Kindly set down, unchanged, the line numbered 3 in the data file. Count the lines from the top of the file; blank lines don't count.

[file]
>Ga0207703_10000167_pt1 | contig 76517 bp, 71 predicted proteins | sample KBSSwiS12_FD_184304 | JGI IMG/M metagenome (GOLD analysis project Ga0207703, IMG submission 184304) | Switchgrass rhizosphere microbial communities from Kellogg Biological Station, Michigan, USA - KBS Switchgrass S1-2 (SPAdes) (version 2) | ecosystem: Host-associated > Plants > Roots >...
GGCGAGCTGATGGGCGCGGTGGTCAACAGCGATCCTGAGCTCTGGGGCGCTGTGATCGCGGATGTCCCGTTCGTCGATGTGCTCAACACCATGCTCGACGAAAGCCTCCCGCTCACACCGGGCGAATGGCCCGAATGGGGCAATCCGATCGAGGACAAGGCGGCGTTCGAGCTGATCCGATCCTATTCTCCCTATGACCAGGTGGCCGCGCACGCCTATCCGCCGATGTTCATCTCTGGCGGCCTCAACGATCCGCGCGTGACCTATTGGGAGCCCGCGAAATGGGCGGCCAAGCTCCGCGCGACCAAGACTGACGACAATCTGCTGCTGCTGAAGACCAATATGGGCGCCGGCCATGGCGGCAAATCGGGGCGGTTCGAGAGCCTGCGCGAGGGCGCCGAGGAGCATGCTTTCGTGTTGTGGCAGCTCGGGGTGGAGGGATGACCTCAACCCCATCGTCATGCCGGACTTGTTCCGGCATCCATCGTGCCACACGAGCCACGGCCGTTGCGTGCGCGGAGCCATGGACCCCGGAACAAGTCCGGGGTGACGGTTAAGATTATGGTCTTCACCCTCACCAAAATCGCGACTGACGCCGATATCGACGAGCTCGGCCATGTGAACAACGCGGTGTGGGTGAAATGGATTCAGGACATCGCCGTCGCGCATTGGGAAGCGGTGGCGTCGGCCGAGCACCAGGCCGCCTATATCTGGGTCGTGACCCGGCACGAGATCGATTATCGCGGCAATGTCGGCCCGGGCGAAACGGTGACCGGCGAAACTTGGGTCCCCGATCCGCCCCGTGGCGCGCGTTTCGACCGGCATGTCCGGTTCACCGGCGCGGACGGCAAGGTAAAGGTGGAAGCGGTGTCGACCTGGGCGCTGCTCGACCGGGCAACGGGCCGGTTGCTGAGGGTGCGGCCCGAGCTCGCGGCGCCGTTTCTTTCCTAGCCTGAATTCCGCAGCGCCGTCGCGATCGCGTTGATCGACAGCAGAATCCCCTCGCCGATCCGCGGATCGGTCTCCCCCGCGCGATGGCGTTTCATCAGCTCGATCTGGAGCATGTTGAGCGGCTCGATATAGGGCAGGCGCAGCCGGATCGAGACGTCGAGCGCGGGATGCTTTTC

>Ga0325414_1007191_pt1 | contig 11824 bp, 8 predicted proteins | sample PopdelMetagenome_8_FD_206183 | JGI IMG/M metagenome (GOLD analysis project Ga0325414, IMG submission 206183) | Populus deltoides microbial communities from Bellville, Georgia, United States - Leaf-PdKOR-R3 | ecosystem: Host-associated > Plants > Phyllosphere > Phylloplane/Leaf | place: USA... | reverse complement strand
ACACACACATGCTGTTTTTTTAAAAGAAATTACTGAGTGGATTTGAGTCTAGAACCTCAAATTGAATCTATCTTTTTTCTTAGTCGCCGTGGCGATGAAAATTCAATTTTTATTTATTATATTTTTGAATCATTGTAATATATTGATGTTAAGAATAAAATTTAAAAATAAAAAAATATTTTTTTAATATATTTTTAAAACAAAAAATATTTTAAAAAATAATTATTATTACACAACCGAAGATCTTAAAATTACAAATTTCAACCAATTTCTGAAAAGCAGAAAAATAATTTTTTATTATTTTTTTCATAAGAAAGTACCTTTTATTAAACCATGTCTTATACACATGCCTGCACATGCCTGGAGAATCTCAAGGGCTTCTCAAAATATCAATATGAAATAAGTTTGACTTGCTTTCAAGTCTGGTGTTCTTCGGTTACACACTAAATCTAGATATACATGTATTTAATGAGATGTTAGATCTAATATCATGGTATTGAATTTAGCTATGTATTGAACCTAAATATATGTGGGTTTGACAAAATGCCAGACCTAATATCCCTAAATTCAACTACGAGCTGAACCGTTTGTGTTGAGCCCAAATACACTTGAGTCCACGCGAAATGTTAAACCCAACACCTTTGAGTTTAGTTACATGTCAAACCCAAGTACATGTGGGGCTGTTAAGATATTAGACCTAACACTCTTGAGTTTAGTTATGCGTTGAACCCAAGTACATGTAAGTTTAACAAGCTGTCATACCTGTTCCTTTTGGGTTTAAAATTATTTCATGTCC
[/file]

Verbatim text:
>Ga0325414_1007191_pt1 | contig 11824 bp, 8 predicted proteins | sample PopdelMetagenome_8_FD_206183 | JGI IMG/M metagenome (GOLD analysis project Ga0325414, IMG submission 206183) | Populus deltoides microbial communities from Bellville, Georgia, United States - Leaf-PdKOR-R3 | ecosystem: Host-associated > Plants > Phyllosphere > Phylloplane/Leaf | place: USA... | reverse complement strand